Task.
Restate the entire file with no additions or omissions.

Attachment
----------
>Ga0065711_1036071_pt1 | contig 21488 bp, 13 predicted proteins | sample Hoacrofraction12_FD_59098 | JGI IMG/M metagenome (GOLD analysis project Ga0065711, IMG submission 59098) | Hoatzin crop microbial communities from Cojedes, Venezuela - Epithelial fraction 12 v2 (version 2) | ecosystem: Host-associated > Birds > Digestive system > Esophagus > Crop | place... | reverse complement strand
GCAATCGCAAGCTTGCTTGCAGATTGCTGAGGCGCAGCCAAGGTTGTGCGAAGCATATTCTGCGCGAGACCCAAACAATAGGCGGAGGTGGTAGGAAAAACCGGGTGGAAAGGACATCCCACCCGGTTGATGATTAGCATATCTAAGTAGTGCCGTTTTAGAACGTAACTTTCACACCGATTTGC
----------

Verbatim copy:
>Ga0065711_1036071_pt1 | contig 21488 bp, 13 predicted proteins | sample Hoacrofraction12_FD_59098 | JGI IMG/M metagenome (GOLD analysis project Ga0065711, IMG submission 59098) | Hoatzin crop microbial communities from Cojedes, Venezuela - Epithelial fraction 12 v2 (version 2) | ecosystem: Host-associated > Birds > Digestive system > Esophagus > Crop | place... | reverse complement strand
GCAATCGCAAGCTTGCTTGCAGATTGCTGAGGCGCAGCCAAGGTTGTGCGAAGCATATTCTGCGCGAGACCCAAACAATAGGCGGAGGTGGTAGGAAAAACCGGGTGGAAAGGACATCCCACCCGGTTGATGATTAGCATATCTAAGTAGTGCCGTTTTAGAACGTAACTTTCACACCGATTTGC